Henry Kontor - London, U.K.

Let me start in 1989. While in Ghana, I helped a visiting evangelist from America--a woman who had been abandoned by the church--I'm not sure why. She was hurting personally. What I did for her was to take her to smaller towns and villages to allow her to preach her message since she couldn't do it in the city. She was a very good preacher. She was having a major impact. All of a sudden she began acting a bit abnormal: she wouldn't want to see people unless they came to a big crusade. I saw this as her putting herself above the people and since I was the one taking her around I felt like her accomplice. This bothered me. One day she suddenly left the church while the preacher was giving his sermon. It sent a message to the people. I had to follow her because I was the one who was taking her around. There were three incidents like this. I'm not sure if she began doing this because her impact on the community went to her head or if it was the result of the things that people had done to her--sort of like her revenge. I just don't know. She eventually had to return the U.S. because I couldn't help her anymore. I never saw her again.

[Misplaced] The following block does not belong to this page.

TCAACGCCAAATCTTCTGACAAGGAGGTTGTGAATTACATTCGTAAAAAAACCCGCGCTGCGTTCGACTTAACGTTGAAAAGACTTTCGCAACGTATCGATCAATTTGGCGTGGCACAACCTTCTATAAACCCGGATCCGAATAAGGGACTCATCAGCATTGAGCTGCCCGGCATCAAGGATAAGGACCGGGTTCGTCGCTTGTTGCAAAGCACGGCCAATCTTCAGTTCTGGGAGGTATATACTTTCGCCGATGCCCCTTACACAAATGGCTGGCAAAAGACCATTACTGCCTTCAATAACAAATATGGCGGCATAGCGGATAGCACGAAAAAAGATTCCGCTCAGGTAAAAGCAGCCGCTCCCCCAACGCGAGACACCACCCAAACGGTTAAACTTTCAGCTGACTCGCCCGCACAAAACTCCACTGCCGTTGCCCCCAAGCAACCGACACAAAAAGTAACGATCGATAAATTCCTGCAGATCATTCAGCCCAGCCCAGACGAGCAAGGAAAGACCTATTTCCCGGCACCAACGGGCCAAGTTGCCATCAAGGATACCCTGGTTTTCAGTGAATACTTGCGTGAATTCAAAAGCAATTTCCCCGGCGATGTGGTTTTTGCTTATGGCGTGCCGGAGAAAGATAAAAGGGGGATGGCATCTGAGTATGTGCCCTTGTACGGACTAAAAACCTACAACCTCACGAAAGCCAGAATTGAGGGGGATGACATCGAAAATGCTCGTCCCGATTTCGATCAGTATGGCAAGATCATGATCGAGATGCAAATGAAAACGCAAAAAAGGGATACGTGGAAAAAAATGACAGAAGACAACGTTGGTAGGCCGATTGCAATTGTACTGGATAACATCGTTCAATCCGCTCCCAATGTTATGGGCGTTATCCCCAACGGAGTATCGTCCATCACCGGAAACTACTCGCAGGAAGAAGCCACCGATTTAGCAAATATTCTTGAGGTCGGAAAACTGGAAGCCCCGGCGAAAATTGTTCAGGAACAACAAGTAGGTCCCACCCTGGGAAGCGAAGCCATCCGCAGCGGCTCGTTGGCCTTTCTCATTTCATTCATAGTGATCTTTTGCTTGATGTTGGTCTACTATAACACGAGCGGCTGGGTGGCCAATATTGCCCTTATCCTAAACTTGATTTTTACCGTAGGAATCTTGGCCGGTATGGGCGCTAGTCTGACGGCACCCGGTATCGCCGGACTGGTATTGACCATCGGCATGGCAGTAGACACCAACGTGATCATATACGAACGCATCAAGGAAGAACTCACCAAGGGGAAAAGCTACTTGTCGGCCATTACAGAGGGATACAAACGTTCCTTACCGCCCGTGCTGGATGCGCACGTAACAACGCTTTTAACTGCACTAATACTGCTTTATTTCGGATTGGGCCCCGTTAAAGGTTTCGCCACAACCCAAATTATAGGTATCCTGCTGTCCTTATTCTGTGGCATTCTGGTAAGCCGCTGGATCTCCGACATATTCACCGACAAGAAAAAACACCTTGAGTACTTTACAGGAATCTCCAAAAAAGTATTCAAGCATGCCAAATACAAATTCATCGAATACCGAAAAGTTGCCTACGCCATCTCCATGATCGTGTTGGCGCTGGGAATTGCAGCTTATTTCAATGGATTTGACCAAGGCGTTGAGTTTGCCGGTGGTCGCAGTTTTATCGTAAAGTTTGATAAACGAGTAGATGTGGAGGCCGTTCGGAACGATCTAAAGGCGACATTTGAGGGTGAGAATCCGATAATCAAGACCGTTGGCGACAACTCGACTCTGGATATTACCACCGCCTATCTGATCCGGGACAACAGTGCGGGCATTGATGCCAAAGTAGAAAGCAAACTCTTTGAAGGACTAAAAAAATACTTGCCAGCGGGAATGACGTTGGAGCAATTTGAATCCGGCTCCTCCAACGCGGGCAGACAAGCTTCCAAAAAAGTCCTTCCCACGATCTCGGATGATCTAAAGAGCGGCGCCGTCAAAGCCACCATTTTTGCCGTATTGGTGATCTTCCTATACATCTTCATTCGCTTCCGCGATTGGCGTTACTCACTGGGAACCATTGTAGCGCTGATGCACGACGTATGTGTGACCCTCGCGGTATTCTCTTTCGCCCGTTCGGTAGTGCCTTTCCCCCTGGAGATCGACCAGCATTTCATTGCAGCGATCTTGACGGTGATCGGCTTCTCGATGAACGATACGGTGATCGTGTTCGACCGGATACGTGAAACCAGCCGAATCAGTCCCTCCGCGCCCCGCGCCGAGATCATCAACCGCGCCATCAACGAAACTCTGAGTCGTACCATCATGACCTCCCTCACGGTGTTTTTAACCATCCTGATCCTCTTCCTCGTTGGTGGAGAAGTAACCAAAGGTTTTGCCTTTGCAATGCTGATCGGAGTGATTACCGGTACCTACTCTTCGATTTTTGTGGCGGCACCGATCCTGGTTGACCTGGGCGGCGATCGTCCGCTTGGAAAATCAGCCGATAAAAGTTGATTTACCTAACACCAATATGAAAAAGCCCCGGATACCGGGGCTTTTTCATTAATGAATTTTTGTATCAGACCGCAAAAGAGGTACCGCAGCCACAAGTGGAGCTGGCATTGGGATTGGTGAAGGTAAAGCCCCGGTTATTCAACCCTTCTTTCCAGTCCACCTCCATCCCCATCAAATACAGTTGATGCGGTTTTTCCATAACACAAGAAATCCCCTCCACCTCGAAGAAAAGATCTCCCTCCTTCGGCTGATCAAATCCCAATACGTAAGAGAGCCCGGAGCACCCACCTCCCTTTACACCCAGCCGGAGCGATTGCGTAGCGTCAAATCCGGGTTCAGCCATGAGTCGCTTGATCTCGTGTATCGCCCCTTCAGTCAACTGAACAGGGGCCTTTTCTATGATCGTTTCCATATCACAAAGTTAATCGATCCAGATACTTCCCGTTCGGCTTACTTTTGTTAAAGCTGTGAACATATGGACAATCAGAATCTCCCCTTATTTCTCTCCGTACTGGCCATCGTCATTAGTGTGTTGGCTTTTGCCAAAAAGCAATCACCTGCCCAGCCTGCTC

This story pains me because I feel I was too hasty in my decisions. The experience made me stop my ministry for a while. I went back to teaching. I feel that the here lesson is in second level leadership. The focus in mission is not the leadership, but the second level leadership. People in that kind of role need to be open to self criticism. Also they should realize that they cannot always please both sides--in fact they should never expect it. The dialogue between the leaders is very important. If the second level leaders don't understand what the primary leaders are doing, then they are not communicating well. I have never wanted to be a primary leader because of that experience. I'd like to be a secondary leader but have not been able to. I think the a secondary leadership position if filled with lessons for real leadership. Without it you cannot be a real leader. You need hands on experience or you cannot be an effective leader. If you look at churches that have grown well, they have pastors who have done this.